inside, and swingman James Posey can be an all-around
contributor. "I look around and see a lot of guys who can play,"
says Issel. "It's just a question of whether these guys truly
believe in themselves."
Johnson does. After Denver's first practice of the season the
Nuggets gathered at midcourt and yelled, "Hard work!" in unison.
Immediately Johnson ordered his new teammates back into a huddle.
"Hard work?" he said. "That's high school. How about we say,
'Playoffs!' because, never mind hard work, anything short of the
playoffs will be a disappointment."
an opposing team's scout sizes up the Nuggets
"Unless something totally unexpected happens, this team will be
the worst in the West until Antonio McDyess gets back in February
from his injured left knee. The Nuggets are going to get buried
early, and I'm not sure they'll be that much better after McDyess
returns. They don't guard the basket at all.... With Avery
Johnson and Nick Van Exel they seem to be following that trend of
using two smaller interchangeable guards, like the Rockets with
Steve Francis and Cuttino Mobley. Except these guys aren't as
good, and they're very small, at 5'11" and 6'1". The guess is,
they'll play Van Exel at two because he can break down defenses.
But who's he going to kick it to? Who's a threat? George McCloud?
James Posey? Van Exel's a threat, that's who. What, can he kick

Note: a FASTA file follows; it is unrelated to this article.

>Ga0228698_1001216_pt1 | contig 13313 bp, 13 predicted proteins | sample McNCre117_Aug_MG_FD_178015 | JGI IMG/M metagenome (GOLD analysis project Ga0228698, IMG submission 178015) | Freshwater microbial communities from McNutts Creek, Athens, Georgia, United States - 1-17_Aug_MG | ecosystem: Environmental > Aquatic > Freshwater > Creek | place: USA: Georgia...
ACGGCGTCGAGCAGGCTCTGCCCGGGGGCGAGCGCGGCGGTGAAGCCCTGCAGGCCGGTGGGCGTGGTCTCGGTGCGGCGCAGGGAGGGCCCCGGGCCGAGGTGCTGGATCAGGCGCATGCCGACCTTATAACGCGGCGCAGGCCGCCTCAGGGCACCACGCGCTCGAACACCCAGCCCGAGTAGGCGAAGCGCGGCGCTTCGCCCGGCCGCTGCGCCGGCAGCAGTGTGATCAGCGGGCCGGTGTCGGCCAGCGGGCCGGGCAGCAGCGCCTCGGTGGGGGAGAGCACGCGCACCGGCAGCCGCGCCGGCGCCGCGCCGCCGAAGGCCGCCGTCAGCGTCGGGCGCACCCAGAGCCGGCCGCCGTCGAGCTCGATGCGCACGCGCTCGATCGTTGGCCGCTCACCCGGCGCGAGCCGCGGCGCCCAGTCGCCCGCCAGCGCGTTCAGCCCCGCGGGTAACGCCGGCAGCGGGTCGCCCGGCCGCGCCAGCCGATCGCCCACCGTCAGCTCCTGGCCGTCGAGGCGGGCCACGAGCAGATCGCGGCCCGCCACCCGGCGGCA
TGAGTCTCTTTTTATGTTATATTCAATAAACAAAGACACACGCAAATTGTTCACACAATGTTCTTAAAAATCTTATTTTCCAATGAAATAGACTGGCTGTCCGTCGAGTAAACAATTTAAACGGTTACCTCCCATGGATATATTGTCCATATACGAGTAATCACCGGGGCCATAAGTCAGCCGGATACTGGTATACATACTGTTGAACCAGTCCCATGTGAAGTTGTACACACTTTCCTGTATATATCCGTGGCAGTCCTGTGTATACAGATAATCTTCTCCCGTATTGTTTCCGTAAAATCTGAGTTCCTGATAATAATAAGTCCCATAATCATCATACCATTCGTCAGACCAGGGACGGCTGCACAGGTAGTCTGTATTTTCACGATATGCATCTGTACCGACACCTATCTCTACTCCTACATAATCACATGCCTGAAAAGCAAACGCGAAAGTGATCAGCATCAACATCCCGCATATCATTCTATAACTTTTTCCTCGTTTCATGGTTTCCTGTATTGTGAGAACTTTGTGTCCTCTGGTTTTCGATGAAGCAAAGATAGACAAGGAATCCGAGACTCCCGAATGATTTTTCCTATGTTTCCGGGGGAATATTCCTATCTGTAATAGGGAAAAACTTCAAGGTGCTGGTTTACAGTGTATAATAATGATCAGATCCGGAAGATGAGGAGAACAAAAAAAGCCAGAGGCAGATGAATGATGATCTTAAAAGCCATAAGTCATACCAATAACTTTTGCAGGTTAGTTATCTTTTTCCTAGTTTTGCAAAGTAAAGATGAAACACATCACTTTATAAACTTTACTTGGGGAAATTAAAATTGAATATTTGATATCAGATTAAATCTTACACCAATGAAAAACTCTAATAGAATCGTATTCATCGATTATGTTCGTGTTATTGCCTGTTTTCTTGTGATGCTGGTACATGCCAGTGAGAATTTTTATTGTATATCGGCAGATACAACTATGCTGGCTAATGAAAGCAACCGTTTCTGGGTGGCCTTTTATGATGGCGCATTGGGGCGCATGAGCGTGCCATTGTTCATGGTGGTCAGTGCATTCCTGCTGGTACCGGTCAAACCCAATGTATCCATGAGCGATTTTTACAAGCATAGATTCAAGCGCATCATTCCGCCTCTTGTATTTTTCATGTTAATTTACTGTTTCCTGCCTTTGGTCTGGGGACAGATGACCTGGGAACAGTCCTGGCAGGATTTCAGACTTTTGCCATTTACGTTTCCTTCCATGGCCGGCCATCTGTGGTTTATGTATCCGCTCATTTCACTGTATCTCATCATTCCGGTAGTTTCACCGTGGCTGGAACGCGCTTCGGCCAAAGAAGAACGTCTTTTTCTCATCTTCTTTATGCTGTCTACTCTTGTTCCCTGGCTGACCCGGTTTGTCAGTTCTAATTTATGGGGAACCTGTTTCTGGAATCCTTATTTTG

it to himself? ...Plus, Van Exel is living proof of the old
adage that you can't change a zebra's stripes. He won't make you
better, especially now that he's thinking he's got to do more. He
may lead the league in bad shots.... The Nuggets have a ton of
O.K. point guards with Kenny Satterfield and Omar Cook to help
out Avery, but neither of them is ready to lead a team.... Raef
LaFrentz is fairly solid, but Dan Issel showed last year he
didn't like him at center, so he'll go with Kevin Willis. What
you can say about Willis is this: He's better than anyone else
they have. Aleksandar Radojevic will be ready some day, but right
now he's a stickman.... Issel is a good guy, but he's going to
miss John Lucas tremendously. He needs someone on the staff who
can step up to the plate, who could be a terrific head coach
himself, and that guy is gone.... What's it say when your best
off-season move is getting Isaiah Rider?"
2000-01 record: 40-42 (sixth in Midwest)
Coach: Dan Issel (third season with Nuggets)
PVR* 2000-2001 KEY STATS
SF Tariq Abdul-Wahad 3.8 ppg 2.0 rpg 0.48 spg 38.7 FG% 58.3 FT%
PF Raef LaFrentz 12.9 ppg 7.8 rpg 2.64 bpg 47.7 FG% 36.7 3FG%
C Kevin Willis 9.3 ppg 6.8 rpg 0.72 bpg 0.88 spg 44.1 FG%
SG James Posey 8.1 ppg 5.3 rpg 2.0 apg 1.13 spg 41.2 FG%
PG Nick Van Exel 17.7 ppg 8.5 apg 3.4 rpg 41.4 FG% 37.7 3FG%
PVR* 2000-2001 KEY STATS
G Voshon Lenard 12.2 ppg 2.4 apg 0.81 spg 39.7 FG% 38.5 3FG%
G-F George McCloud 9.6 ppg 2.9 rpg 3.7 apg 38.2 FG% 32.9 3FG%
G Avery Johnson  5.6 ppg 4.3 apg 1.5 rpg 0.60 spg 44.7 FG%
G Isaiah Rider 7.6 ppg 1.7 apg 0.40 spg 42.6 FG% 37.0 3FG%
F Antonio McDyess 20.8 ppg 12.1 rpg 2.1 apg 1.46 bpg 49.5 FG%
(R) Rookie (statistics for final college season)
*PVR: Player Value Ranking (explanation on page 117)